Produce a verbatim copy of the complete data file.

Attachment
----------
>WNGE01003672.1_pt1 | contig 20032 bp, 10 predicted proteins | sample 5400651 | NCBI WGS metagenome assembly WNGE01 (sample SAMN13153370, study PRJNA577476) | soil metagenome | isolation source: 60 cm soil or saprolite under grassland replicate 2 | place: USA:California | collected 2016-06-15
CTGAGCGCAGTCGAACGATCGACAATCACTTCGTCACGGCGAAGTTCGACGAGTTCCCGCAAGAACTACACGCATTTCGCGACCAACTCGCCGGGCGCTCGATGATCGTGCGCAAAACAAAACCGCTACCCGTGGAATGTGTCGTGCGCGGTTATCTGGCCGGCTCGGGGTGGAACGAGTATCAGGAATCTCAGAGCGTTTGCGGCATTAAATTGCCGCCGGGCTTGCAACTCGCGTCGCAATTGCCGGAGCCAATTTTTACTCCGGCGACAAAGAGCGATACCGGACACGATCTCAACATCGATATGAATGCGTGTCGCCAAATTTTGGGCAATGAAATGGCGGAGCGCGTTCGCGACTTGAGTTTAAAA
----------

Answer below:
>WNGE01003672.1_pt1 | contig 20032 bp, 10 predicted proteins | sample 5400651 | NCBI WGS metagenome assembly WNGE01 (sample SAMN13153370, study PRJNA577476) | soil metagenome | isolation source: 60 cm soil or saprolite under grassland replicate 2 | place: USA:California | collected 2016-06-15
CTGAGCGCAGTCGAACGATCGACAATCACTTCGTCACGGCGAAGTTCGACGAGTTCCCGCAAGAACTACACGCATTTCGCGACCAACTCGCCGGGCGCTCGATGATCGTGCGCAAAACAAAACCGCTACCCGTGGAATGTGTCGTGCGCGGTTATCTGGCCGGCTCGGGGTGGAACGAGTATCAGGAATCTCAGAGCGTTTGCGGCATTAAATTGCCGCCGGGCTTGCAACTCGCGTCGCAATTGCCGGAGCCAATTTTTACTCCGGCGACAAAGAGCGATACCGGACACGATCTCAACATCGATATGAATGCGTGTCGCCAAATTTTGGGCAATGAAATGGCGGAGCGCGTTCGCGACTTGAGTTTAAAA